[PET] Fwd: Apache Webserver Update Ignores IE10 Privacy Settings

Paul Syverson syverson at itd.nrl.navy.mil
Wed Sep 19 17:25:38 BST 2012

More generally: every little bit helps, and keeping the honest people
honest is a larger contribution than is generally recognized by tech
folk. Nonetheless, something like the main comment from Fielding
quoted in the Ars Technica article bears saying every single time DNT
is brought up to undermine the trend towards overstating its
significance. More or less in keeping with what Ben said:

   "The only reason DNT exists is to express a non-default option,"
   Fielding wrote in a post defending the change. "That's all it
   does. It does not protect anyone's privacy unless the recipients
   believe it was set by a real human being, with a real preference
   for privacy over personalization."

I believe another prominent member of the PETs community who I shan't
name was recently joking (or not?) about giving an invited talk on DNT
with no shirt on and "Do not look at my chest" written on his chest.
(Shades of Abbie Hoffman who used to write "FUCK" on his forehead on
days he didn't want to be photographed or videotaped by the mainstream
media, back when that would actually deter being photographed by the
mainstream media.)


On Wed, Sep 19, 2012 at 04:58:40PM +0100, Ben Laurie wrote:
> On Wed, Sep 19, 2012 at 4:22 PM, Wright, Matthew <mwright at uta.edu> wrote:
> > Interesting implications for privacy?
> Dunno. But IMO Microsoft are not following the standard. Cherry
> picking a different part of the requirements makes it clearer:
> "Key to that notion of expression is that it must reflect the user's
> preference, not the choice of some vendor, institution, or
> network-imposed mechanism outside the user's control. The basic
> principle is that a tracking preference expression is only transmitted
> when it reflects a deliberate choice by the user. In the absence of
> user choice, there is no tracking preference expressed."
> It seems pretty obvious to me that no matter what your screen says, if
> you are offering a quick setup vs. a customised one, this is _not_ a
> reflection of the users preference for privacy, just a reflection of
> their preference to not tweak a bazillion configuration options.
> >
> > Begin forwarded message:
> >
> > From: "Pierce, Sean" <seanp at UTA.EDU>
> > Date: September 18, 2012 11:21:15 PM CDT
> > Subject: [ISEC] Apache Webserver Update Ignores IE10 Privacy Settings
> > Reply-To: CSE Information Security Lab <ISEC at LISTSERV.UTA.EDU>
> >
> > It is interesting to see that a company is trying to protect customer
> > privacy while a (community driven) open source project is not:
> >
> > Apache Webserver Update Ignores IE10 Privacy Settings
> > (September 10, 2012)
> > An update for the Apache webserver makes websites ignore Do Not Track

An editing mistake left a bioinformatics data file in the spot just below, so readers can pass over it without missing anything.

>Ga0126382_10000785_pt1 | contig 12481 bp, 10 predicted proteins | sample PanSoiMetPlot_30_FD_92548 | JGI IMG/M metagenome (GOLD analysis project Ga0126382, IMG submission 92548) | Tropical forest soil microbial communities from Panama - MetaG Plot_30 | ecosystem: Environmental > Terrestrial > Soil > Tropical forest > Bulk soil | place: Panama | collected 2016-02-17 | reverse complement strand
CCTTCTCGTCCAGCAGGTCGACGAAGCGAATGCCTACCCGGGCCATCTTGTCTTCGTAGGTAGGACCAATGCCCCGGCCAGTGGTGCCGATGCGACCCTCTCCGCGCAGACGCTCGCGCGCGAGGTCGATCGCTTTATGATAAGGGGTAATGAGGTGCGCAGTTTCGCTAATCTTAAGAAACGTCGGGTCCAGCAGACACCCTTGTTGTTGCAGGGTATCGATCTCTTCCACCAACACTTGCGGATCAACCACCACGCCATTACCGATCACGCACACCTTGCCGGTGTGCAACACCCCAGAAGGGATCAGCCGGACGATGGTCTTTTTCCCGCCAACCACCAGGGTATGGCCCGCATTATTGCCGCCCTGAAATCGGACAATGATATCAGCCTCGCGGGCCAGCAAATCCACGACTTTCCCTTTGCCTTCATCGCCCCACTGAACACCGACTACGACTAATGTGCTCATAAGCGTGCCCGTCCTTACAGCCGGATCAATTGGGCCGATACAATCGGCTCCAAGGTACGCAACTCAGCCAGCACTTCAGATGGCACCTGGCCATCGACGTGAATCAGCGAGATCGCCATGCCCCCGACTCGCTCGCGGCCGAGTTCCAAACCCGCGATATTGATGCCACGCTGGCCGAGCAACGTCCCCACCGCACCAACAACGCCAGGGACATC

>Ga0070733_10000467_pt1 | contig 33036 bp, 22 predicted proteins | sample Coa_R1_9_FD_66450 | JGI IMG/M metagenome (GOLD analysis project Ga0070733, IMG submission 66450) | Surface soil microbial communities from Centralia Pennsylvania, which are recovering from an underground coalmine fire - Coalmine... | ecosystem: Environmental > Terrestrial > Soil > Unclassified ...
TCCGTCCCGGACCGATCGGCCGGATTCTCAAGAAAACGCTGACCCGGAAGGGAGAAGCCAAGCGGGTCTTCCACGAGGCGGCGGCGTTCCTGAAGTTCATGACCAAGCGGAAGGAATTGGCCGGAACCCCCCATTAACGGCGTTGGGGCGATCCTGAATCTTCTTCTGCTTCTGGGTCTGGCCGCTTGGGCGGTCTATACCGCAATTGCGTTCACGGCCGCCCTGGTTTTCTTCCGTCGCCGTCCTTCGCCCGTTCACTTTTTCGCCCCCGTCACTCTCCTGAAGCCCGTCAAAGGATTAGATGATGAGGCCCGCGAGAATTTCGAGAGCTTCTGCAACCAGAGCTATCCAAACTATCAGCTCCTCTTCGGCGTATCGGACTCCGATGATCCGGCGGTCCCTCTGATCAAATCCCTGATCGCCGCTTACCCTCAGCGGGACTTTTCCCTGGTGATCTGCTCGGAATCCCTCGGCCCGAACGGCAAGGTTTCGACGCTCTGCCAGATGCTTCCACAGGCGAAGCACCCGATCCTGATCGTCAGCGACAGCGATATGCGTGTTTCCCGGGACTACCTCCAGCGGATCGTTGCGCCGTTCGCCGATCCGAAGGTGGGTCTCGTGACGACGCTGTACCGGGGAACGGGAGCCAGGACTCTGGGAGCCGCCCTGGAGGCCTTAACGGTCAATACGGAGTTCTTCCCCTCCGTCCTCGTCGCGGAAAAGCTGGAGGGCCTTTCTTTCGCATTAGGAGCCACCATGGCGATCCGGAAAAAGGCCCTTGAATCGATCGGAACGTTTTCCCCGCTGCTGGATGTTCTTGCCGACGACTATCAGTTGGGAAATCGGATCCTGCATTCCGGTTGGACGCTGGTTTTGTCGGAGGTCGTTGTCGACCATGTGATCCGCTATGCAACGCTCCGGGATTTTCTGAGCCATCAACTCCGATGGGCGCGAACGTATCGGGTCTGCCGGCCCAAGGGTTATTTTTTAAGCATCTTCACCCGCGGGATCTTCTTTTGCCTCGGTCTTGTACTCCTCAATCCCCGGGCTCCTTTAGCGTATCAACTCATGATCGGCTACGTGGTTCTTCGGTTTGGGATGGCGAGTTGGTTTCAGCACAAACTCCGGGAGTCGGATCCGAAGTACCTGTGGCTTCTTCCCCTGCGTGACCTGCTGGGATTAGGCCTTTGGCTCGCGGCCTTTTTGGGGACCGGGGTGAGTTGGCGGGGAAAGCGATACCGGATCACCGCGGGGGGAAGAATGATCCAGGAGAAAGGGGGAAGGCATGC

> > (DNT) settings in Internet Explorer 10 (IE10). Roy Fielding, a DNT
> > architect, who was vocal in his disapproval of Microsoft's decision
> > earlier this year to make DNT on by default in IE10, wrote the patch.
> > Fielding says that Microsoft violated the standard requiring DNT
> > preferences to be transmitted to websites only when users specifically
> > enable the feature in their configuration settings. Others maintain that
> > Microsoft complies with the requirement by displaying a screen during
> > the operating system set-up process that explicitly tells users that if
> > they choose the Express set-up option, DNT will be turned on in IE10.
> > http://arstechnica.com/security/2012/09/apache-webserver-updated-to-ignore-do-not-track-settings-in-ie-10/
> > [Guest Editor's Note (Pescatore): The W3C specification for Do Not Track
> > says "We do not specify how tracking preference choices are offered to
> > the user or how the preference is enabled: each implementation is
> > responsible for determining the user experience by which a tracking
> > preference is enabled." Microsoft's approach meets this, and other,
> > language in the spec - and is the much better way to go. Apache software
> > ignoring IE 10 settings is equivalent to Google subverting the Safari
> > browser settings and the FTC has already ruled on that.
> > (Swa Frantzen): The real issue behind the name calling is that the
> > standard is a compromise between an advertising industry that
> > desperately wants to track users and privacy advocates who do not want
> > anybody to be tracked. As with any compromise if one vendor starts to
> > shift the balance of the compromise itself, the entire compromise is at
> > risk. And if that happens those of us who did set DNT manually will get
> > happily ignored by the advertising industry.]
> >
> >
> >
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> >
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